Anyone who has seen Netflix’s new hit show Stranger Things will know that the story involves a mysterious government facility, hidden in the woods in Hawkins, Indiana. All through season one, mention is made of the U.S. Department of Energy and the Hawkins National Laboratory, a sinister and secret establishment hidden in the forest.

While the Department of Energy does exist, and they do the odd fascinating experiment, the way they are depicted in the TV show isn’t quite right. Paul Lester, who works at the Energy Department, reportedly binge-watched Stranger Things on Netflix recently and while he enjoyed the show, he thought it would be fun to put a few things right with the public.

Warning: Spoilers ahead

The series is set in a fictional 1980s town and in it a boy called Will Byers (Noah Schapp) mysteriously disappears. Will’s mother, Joyce (Winona Ryder) is desperate to find her lost son and enlists the help of the local police chief, Jim Hopper (David Harbor). At the same time, a strange young girl named Eleven turns up and reveals amazing psychokinetic abilities to Will’s friends. According to Eleven (Millie Bobby Brown), she knows where Will is and that there is an alternate dimension called “The Upside Down” containing some horrible monsters, and that the Energy Department is involved in the whole thing, performing sinister experiments on children.

Top Videos of the Day

In a blog on the Department of Energy website, Lester writes that the show – with its amazing 80s music and vibe – was great, but said viewers mustn’t believe everything they hear in Stranger Things. The first thing to note is that Hawkins National Laboratory does not exist. However, he did say there is one National Laboratory belonging to the Department of Energy with a forest connection. Argonne National Laboratory is located in Illinois and is reportedly named after the Argonne Forest within which it stands. However, there is nothing sinister about the work at the multidisciplinary science and engineering research center. They deal with the environment, energy, technology and national security issues.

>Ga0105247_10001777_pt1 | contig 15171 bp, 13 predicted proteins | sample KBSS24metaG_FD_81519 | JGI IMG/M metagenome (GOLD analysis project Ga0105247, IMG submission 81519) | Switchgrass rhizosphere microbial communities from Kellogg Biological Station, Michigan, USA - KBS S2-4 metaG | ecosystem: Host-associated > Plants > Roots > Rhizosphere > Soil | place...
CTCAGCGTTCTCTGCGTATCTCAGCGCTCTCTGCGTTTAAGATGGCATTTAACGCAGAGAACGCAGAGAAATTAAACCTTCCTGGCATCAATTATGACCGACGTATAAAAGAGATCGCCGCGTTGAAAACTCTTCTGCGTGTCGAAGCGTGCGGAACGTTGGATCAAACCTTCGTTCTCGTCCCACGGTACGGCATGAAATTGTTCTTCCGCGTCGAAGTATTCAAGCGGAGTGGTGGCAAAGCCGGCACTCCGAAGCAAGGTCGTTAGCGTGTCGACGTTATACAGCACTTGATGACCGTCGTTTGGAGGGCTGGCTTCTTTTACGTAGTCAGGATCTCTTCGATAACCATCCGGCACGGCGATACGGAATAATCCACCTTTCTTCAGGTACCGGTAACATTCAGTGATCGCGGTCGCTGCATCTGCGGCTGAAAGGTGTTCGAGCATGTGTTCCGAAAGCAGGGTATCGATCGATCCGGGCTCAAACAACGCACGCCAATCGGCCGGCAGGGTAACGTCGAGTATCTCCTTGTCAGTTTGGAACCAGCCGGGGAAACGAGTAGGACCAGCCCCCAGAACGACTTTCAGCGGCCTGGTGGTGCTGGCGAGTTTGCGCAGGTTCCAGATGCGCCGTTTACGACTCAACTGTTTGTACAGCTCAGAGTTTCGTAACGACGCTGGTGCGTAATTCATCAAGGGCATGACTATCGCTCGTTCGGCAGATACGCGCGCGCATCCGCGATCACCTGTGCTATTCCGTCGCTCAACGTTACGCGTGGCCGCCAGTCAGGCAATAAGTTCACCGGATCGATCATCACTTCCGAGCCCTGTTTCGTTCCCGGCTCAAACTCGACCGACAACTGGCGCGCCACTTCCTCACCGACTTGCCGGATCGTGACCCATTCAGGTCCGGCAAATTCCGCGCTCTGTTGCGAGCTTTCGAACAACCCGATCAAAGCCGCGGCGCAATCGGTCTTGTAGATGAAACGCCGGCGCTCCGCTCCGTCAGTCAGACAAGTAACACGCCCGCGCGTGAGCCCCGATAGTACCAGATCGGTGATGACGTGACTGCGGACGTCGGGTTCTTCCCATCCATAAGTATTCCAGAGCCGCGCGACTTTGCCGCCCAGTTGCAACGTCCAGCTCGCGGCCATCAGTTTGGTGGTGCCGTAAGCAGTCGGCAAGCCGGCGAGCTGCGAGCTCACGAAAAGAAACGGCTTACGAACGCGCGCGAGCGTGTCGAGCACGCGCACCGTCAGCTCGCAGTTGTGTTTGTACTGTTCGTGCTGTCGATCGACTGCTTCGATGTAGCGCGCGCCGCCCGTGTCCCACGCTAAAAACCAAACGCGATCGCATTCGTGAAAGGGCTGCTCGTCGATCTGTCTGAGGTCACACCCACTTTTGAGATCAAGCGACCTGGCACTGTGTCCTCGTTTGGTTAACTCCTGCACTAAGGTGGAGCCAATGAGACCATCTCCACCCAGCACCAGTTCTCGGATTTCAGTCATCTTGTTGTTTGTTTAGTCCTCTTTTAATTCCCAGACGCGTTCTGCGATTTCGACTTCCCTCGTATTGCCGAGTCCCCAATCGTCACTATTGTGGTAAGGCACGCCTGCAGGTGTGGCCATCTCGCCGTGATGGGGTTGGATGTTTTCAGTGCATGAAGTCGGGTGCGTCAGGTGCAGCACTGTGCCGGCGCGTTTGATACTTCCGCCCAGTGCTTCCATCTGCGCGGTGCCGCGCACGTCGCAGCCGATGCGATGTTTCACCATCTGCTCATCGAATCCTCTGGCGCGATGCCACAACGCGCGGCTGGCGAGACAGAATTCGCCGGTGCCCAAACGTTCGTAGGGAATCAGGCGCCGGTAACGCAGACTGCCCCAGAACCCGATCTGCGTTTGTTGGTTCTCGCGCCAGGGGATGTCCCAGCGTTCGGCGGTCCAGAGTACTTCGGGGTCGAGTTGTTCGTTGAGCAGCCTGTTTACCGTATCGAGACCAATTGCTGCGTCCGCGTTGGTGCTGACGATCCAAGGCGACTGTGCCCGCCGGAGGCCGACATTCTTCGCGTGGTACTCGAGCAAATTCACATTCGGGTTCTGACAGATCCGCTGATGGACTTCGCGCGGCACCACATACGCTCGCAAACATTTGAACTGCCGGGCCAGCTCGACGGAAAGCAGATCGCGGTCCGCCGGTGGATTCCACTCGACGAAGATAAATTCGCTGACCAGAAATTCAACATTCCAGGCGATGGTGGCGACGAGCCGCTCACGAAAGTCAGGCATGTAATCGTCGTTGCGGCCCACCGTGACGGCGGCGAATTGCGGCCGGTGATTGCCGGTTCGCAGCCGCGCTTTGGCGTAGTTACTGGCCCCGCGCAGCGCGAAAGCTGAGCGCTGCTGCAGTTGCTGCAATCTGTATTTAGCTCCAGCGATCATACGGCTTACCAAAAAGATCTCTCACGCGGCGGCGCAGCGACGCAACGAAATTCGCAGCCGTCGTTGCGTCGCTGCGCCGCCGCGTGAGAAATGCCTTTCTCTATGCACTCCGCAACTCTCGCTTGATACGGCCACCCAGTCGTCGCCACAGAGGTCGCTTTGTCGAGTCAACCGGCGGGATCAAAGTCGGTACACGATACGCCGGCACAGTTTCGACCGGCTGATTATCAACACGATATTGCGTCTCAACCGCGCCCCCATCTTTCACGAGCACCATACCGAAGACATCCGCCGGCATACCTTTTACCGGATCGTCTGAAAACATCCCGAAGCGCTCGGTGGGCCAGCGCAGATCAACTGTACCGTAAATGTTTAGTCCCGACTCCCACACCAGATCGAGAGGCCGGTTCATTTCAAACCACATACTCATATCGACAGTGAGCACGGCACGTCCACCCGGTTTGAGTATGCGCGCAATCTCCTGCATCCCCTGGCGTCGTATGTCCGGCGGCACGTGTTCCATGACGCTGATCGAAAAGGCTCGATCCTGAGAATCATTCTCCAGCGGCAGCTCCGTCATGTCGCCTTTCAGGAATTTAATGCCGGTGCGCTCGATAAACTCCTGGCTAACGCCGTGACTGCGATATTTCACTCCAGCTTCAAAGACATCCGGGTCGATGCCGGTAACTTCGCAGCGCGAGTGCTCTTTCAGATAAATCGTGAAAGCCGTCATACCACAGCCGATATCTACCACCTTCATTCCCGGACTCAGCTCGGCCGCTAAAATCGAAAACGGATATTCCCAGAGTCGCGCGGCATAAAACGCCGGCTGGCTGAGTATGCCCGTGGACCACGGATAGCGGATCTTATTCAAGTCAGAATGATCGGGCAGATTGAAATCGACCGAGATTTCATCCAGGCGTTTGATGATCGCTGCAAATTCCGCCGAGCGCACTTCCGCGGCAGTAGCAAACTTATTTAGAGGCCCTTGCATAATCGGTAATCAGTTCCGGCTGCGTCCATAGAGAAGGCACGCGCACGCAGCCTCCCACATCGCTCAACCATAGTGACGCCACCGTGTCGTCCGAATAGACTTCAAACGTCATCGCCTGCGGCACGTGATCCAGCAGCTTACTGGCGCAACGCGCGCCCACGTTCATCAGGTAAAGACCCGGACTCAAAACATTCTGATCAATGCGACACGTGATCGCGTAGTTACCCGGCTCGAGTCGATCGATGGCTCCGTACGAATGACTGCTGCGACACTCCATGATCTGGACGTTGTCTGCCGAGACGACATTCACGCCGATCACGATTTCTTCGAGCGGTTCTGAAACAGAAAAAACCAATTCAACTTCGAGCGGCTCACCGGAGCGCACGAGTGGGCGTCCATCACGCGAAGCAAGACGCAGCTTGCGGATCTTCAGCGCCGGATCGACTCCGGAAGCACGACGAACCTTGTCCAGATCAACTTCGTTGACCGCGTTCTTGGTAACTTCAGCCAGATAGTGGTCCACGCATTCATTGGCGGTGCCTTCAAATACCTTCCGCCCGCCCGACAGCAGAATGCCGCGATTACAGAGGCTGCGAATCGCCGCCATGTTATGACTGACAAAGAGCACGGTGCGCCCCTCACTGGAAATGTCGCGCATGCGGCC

The Department of Energy does not explore parallel universes

While in Stranger Things, researchers at Hawkins regularly wear protective gear to travel through a strange portal to an alternate dimension called “The Upside Down,” the Energy Department has yet to get involved in that kind of science.

Lester says they do help to power exploration of new worlds, but on a more normal basis, as in outer space not alternate realities. He gave an example of nuclear batteries, which the department has made for NASA, used in the 1970s Viking Mission to Mars, the more recent Curiosity Mars Rover and the New Horizons mission to Pluto.

Reportedly the Energy Department also avoids messing with monsters. In the show, we get to meet the terrifying “demogorgon,” a monster that looks like a mash-up between a plant, a mushroom and some sort of creature. According to Lester, while the department doesn’t experiment with monsters, their scientists do create new technologies to prevent terrorists getting their hands on nuclear substances, including a mobile scanner for use on massive cargo containers in the world’s shipping ports.

Scientists are nice people

One thing Lester wished to stress was that, unlike Dr. Martin Brenner (played by Matthew Modine) in Stranger Things, their scientists are pretty nice people and among the most intelligent people in the world. While Brenner had very sinister motives, the real scientists are working to solve the energy problems of the world. He also went on to point out that while his department does, indeed, work with electricity, there is no such thing as monster-activated Christmas lights, as seen by Will’s mother in the show when trying to communicate with him.

Rest assured that the Department of Energy is working for good and Stranger Things, while an amazing story and show, is pure fiction. Now we just have to wait for upcoming season 2.